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Underground Radar Detects Hidden Damage

Friday, September 2, 2016

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Years after Hurricane Katrina struck, the southern Louisiana city of Slidell is benefitting from an underground pipe inspection technology developed at Louisiana Tech University.

Forgoing the need to dig trenches to expose pipes and other underground infrastructure for inspection, the system is able to identify and document damage that had gone undetected in the months and years following the 2005 deadly storm, the university announced.

Based on a new technology called ultra-wide band (UWB) pulsed radar, developed at Louisiana Tech’s Trenchless Technology Center, the pipe-penetrating scanning system reportedly inspects buried pipelines, tunnels and culverts to detect fractures, quantify corrosion and determine the presence of voids in the surrounding soil often caused by storm water leaks and flooding.

How It Works

“Our UWB technology was based on recognizing the need within the trenchless industry for an advanced pipeline inspection tool that can quantify the structural integrity of buried municipal pipes like sewers and storm drains, and be able to see through the pipe wall,” said Dr. Arun Jaganathan, associate professor of civil engineering and construction engineering technology at Louisiana Tech. 

UWB radar
Louisiana Tech University

An underground pipe inspection vehicle uses UWB pulsed radar technology developed at Louisiana Tech to detect fractures, quantify corrosion and determine the presence of voids in the surrounding soil.

According to the school, the scanning technology makes use of leading-edge simulation, electronics, robotics, signal processing and three-dimensional renderings in a package that can be mounted on existing pipe-inspection robots.

“The radar system emits ultra-short electromagnetic pulses from inside of a sewer pipe and captures the signals ‘back-scattered’ from the pipe to determine the condition of various layers hidden behind the wall which we cannot directly see using visual tools such as a camera,” Jaganathan explained. 

“The radar is integrated into a robot which crawls through a pipe and relays the data back to the operator in real time.”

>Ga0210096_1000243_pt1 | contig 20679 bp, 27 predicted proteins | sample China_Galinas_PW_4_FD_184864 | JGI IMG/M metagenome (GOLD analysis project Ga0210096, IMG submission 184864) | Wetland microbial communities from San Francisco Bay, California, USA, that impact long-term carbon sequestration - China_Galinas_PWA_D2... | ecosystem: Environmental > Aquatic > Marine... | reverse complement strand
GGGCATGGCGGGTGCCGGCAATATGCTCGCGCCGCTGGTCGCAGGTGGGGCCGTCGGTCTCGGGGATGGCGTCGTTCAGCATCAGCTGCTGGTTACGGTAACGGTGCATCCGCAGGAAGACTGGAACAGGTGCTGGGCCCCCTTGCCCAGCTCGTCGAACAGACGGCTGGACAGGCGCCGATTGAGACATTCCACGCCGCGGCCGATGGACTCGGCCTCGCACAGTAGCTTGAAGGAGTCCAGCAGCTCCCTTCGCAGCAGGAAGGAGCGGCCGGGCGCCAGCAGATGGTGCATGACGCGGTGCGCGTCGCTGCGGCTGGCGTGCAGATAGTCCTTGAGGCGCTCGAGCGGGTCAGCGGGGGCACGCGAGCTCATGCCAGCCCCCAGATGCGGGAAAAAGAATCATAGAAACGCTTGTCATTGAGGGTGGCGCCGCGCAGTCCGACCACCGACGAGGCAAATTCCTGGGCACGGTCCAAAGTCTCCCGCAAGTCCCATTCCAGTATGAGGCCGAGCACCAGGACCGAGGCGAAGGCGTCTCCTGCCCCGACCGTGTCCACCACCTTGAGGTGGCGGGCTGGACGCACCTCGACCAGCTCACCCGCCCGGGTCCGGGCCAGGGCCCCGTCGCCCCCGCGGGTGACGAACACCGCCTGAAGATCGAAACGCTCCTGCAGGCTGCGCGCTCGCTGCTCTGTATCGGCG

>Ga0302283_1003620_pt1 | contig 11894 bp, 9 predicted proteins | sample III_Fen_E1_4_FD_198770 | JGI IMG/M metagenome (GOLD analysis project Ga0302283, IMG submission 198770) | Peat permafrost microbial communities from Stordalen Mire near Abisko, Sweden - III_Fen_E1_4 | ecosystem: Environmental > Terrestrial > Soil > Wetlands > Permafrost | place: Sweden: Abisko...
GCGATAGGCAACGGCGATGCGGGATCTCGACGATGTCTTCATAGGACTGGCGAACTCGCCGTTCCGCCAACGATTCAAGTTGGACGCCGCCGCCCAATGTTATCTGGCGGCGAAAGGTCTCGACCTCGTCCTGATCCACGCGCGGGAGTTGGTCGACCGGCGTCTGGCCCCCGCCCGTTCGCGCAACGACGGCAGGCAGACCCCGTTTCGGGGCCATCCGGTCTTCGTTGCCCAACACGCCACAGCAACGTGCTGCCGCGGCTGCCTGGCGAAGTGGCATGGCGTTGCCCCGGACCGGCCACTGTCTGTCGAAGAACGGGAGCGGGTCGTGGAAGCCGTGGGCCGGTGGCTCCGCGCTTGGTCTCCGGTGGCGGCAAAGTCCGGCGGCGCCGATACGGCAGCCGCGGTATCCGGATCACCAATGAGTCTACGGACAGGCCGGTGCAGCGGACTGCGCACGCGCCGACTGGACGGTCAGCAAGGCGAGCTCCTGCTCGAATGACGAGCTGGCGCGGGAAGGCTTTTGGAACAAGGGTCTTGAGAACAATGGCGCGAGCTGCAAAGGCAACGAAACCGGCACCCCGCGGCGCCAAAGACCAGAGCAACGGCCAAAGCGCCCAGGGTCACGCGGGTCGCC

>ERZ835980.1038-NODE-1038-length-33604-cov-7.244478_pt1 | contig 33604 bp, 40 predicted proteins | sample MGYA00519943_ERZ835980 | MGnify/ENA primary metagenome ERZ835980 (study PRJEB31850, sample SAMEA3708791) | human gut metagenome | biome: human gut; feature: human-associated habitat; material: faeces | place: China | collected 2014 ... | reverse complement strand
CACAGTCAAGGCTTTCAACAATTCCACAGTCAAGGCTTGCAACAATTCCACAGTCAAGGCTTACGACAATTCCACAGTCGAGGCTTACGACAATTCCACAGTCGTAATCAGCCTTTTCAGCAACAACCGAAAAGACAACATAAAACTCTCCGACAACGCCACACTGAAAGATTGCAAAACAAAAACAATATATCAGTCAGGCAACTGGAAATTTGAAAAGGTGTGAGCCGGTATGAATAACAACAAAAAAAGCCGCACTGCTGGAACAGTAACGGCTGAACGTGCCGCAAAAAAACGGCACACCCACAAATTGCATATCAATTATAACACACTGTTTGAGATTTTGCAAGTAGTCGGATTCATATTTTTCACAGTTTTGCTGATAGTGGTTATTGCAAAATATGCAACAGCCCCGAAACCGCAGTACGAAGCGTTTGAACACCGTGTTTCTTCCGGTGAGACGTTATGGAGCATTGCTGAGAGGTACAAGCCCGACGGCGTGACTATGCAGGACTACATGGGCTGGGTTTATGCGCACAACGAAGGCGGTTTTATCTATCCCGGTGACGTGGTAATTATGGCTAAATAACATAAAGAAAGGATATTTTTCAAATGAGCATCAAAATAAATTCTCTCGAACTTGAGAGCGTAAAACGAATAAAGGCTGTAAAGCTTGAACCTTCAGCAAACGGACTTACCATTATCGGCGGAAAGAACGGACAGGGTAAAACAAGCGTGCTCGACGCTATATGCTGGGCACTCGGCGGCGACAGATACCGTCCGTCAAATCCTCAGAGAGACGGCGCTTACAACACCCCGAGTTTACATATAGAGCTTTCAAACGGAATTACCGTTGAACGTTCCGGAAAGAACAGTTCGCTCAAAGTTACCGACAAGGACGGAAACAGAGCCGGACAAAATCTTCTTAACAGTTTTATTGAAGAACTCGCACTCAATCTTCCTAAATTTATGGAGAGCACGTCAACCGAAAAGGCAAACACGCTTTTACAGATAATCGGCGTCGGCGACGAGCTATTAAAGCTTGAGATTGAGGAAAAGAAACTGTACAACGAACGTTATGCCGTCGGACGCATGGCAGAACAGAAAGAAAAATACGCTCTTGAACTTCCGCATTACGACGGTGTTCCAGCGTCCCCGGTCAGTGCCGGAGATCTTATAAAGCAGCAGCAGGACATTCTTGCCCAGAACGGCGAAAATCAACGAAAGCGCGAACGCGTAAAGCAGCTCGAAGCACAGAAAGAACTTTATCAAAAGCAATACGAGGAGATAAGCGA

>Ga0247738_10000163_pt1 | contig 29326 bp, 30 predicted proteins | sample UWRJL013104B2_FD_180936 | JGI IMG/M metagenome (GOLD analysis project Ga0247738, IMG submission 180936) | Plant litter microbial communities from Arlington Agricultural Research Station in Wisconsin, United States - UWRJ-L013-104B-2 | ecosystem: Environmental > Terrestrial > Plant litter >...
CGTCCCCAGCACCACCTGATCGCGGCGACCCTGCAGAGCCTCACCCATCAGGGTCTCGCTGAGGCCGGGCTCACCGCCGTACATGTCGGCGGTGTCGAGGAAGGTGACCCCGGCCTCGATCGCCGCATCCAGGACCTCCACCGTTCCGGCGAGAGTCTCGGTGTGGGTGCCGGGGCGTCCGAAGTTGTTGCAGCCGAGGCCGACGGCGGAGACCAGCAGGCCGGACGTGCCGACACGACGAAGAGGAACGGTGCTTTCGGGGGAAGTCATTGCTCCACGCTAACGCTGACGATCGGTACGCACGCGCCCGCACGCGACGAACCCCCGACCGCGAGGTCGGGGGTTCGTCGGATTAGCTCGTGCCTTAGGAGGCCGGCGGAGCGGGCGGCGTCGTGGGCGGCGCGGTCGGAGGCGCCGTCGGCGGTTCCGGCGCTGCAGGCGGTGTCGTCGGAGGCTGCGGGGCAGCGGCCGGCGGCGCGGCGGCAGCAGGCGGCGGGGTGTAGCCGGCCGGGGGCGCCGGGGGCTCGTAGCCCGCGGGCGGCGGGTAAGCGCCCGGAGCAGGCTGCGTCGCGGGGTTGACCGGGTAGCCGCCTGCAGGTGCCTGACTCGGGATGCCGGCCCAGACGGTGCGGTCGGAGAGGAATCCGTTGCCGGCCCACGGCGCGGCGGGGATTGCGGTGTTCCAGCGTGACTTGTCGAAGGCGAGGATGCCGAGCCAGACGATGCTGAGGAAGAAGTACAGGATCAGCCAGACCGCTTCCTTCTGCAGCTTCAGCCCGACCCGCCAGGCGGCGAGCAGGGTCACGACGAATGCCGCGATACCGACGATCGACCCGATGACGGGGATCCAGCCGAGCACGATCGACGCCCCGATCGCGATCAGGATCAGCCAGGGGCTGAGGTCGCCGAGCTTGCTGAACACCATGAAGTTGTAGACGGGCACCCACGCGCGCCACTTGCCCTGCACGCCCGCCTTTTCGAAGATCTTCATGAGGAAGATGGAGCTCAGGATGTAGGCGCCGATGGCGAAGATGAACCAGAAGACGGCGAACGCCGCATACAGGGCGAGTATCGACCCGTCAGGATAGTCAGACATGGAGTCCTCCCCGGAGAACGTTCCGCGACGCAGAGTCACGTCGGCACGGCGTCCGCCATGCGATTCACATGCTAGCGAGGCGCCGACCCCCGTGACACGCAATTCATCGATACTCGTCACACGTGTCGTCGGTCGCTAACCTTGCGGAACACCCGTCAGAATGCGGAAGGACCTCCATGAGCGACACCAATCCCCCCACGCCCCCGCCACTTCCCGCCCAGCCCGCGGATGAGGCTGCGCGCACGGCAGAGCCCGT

The Louisiana Tech system is unique in its ability to generate high-resolution images to allow engineers to inspect a particular spot in detail, he added.

Finding Its Purpose

The system got its start as the basis for Jaganathan’s Ph.D. dissertation research. He partnered on the study with fellow Louisiana Tech researcher Dr. Neven Simicevic and others.

Early on, Jaganathan reportedly hoped UWB would one day become a tool that municipal engineers could use for routine pipeline condition assessment.

That vision came to fruition when City of Slidell District F Council Member Jay Newcomb visited Louisiana Tech in September 2010. Looking for an opportunity to connect the city with high-tech industry, Newcomb learned of the team’s new radar technology, then still in the developmental stages.

“The research team said that if the innovation proved useful in lab tests, Slidell would be used as a beta site in actual field studies,” Newcomb noted.

Slidell, LA after Hurricane Katrina
By Liz Roll, FEMA Photo Library / Public domain via Wikimedia Commons

The Louisiana Tech team tested their UWB technology on the underground infrastructure in Slidell, LA, areas of which had been flattened by Hurricane Katrina in 2005.

By the summer of 2013, Jaganathan and other researchers came to Slidell to identify areas that would benefit most from the UWB, and to test the underground infrastructure issues. There they found that, as anticipated, compromised infrastructure was detectable using the UWB technology, proving its efficacy.

Moving Forward

“While we were aware of the depth and breadth of the problems that plagued our underground utilities and we knew surrounding communities had experienced similar problems, I believe it wasn’t until we … saw the results of the UWB investigation that we actually realized we could have quantifiable evidence of the scope of that damage,” said Newcomb.

As a result of the work of Jaganathan, Simicevic and the Louisiana Tech research team, and consultations with other engineering firms, the City of Slidell was able to secure $75 million in funding from FEMA to begin the underground utility restoration process, the school said.

“Our FY2017 total budget for the City of Slidell is just under $43 million,” said Newcomb. “We have almost two whole budgets to spend on streets, drainage and sewer thanks to the collective efforts of many, beginning with the research conducted by Louisiana Tech University.”

“What started as an academic research ultimately led to the development of a practical tool that our municipal engineers can use on a daily basis for the betterment of our infrastructure and society, as a whole,” Jaganathan said. 

   

Tagged categories: Asia Pacific; Colleges and Universities; Corrosion; EMEA (Europe, Middle East and Africa); Infrastructure; Inspection equipment; Latin America; North America; Pipeline; Pipes; Quality Control; Research and development; Robotics; Software; Tunnel

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